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The final step in the third-party vendor risk management process handles how we decide to treat the risks associated with third parties. The most objective method for risk treatment in relation to third-party information security risk management is pass/fail, acceptable/not acceptable. Either the S2SCORE meets (or exceeds) the acceptable level or it doesn’t.  This is key to standardization and defensibility.

Acceptable

If the resulting S2SCORE is acceptable, the review of the third-party information security risk is complete for this cycle. Information security risks for this third party should be reviewed again in the future, according to a schedule defined by your organization.

Not Acceptable

If the resulting S2SCORE is not acceptable, the third party will need to improve one or more of their information security controls to bring their S2SCORE above the acceptable threshold. As is true in real-life information security, there are several things that the third party could do to improve their score. The final determination will be negotiated between you and your third-party provider.

As the third party undertakes remediation, new S2SCOREs are calculated, and remediation continues until an acceptable S2SCORE is obtained. Once an acceptable S2SCORE is achieved, the review of third-party information security risk is completed until the next cycle.

Repeat Reviews

Although the review of third-party information security risk is complete, the cycle must repeat because several factors are likely to change over time. Your organization may change the way you use a specific third party, threats change, and vulnerabilities change over time. The review cycle you decide to adopt is entirely up to you and the resources you have available. The SecurityStudio default is annual.

Annual reviews should start again at the beginning of the process, Phase 1 of VRM – Inventory, by validating the accuracy of your third-party inventory.

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Now that you’ve completed your vendor inventory, it’s time to classify them according to the risk they pose on your organization. Third-party classification is about rating your third-party providers according to the amount of inherent risk they present to your organization. The term”inherent risk” isn’t necessarily in everyone’s vocabulary, so let’s explain what it is. Inherent risk is the amount of risk that your vendor poses to your company based strictly on how you intend to use them. It’s a very simple process to classify your third-party providers according to inherent risk.  The point in doing this is to make sure we only spend your valuable time, and the valuable time belonging to your partners, on the risks that really matter.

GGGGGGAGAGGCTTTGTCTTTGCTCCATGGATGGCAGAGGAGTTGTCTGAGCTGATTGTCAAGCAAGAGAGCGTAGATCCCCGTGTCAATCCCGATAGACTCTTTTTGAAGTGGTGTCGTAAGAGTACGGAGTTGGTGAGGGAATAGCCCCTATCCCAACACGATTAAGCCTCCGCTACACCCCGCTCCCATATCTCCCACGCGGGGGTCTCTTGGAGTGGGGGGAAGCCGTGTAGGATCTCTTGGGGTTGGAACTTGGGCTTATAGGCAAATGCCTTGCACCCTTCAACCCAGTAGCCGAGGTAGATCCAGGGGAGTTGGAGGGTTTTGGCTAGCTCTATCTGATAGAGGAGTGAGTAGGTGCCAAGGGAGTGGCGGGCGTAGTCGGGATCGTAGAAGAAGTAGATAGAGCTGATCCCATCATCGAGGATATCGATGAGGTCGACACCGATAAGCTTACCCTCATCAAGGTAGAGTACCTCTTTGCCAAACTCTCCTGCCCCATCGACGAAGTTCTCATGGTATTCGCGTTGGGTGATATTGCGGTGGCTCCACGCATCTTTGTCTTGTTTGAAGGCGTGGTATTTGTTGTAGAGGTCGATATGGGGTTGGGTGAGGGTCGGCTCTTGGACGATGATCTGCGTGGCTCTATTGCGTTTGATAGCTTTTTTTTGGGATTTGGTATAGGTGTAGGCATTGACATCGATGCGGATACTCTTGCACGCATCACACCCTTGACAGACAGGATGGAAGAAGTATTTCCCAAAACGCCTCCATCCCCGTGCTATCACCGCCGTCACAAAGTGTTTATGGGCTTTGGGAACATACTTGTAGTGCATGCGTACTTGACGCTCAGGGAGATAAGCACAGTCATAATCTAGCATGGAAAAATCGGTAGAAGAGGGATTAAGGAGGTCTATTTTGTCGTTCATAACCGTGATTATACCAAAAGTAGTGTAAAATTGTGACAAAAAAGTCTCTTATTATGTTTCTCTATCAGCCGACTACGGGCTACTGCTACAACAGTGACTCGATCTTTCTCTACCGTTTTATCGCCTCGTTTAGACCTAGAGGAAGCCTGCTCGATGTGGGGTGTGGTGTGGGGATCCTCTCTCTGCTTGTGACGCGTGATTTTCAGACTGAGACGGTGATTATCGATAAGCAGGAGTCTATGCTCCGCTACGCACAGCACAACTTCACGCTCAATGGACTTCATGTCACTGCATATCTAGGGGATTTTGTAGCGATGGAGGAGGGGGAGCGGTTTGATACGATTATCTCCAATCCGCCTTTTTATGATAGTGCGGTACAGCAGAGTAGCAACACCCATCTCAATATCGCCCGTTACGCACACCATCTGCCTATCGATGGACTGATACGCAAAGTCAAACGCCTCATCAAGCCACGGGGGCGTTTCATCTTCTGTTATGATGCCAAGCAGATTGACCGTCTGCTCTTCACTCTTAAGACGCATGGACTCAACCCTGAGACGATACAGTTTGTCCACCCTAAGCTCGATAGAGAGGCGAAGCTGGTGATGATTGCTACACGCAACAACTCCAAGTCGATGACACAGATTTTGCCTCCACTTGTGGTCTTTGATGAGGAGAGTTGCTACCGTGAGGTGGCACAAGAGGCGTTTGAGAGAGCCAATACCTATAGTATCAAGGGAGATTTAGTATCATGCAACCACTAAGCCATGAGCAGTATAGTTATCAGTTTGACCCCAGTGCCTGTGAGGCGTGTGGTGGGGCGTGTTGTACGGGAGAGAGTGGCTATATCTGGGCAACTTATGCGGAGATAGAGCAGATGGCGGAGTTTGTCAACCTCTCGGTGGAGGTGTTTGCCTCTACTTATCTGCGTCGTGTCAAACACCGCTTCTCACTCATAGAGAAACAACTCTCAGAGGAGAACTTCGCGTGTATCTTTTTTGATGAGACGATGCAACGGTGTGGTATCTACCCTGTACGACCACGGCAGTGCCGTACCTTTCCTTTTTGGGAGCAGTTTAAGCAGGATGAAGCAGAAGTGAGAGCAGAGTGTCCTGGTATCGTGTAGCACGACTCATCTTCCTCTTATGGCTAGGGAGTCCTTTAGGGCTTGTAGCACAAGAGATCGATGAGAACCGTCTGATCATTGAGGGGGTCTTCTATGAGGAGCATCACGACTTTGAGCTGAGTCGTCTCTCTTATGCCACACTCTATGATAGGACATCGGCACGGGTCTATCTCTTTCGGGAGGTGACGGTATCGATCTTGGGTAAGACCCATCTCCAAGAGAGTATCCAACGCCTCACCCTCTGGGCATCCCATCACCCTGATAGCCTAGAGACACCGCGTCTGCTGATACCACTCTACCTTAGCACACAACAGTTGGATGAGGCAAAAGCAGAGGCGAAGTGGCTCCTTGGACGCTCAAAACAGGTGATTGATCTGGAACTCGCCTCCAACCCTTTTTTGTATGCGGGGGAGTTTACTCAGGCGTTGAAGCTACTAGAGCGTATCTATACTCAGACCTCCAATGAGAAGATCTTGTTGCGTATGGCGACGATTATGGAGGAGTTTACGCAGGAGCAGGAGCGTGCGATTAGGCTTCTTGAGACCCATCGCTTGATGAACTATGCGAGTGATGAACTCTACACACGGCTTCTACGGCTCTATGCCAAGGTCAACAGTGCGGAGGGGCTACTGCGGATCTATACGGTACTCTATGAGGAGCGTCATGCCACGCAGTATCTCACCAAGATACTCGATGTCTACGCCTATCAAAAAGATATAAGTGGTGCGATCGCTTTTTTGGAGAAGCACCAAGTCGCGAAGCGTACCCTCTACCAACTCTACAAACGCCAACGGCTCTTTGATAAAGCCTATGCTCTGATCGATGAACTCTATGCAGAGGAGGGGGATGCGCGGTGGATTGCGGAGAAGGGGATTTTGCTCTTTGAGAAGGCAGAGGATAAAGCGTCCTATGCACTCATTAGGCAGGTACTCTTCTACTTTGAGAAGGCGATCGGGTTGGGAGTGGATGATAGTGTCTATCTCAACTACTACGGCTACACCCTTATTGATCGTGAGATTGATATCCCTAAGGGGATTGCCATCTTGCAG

Inherent Risk Questionnaire

The classification process starts with the Inherent Risk Questionnaire. This is a simple questionnaire that is completed by the person within your organization who is responsible for the third-party relationship.  This is usually the person who relies on the third party to complete certain tasks on behalf of your organization, or it’s the person who arranged for using the third party in the first place.

The questionnaire is very simple and straightforward, consisting of less than 10 questions.

VENDFENSE is very flexible and meant for all organizations. We pre-populate the system with default inherent risk questions to include in the Inherent Risk Questionnaire; however, we can also include custom questions.

Classification

Third-party providers are classified according to the inherent risk they pose to your organization. The classification is automatic, based on objective criteria defined and built into the SecurityStudio Classification Scoring System. The responses provided in the Inherent Risk Questionnaire lead to a classification of High, Medium, or Low. You could choose different words or different classifications, depending on your needs. The point is that the classification criteria should be objective, be a representation of inherent risk, and the classification levels you choose should be simple and logical.

A very important reason for classifying vendors according to inherent risk is to support the reasoning that not all vendors should be subjected to the same level of scrutiny because not all vendors pose the same amount of inherent risk.

High and Medium Impact

High and Medium impact (or inherent risk) third parties require additional review.  The third parties that were classified as High or Medium impact are moved into processing at Phase 3 – Third-Party Risk Assessment.

Low Impact

Low impact third parties are not a significant concern for most organizations. The processing of Low impact third parties is done after the classification. Low impact third parties are usually not reviewed again until the next cycle (quarter, semi-annual, annual, etc.)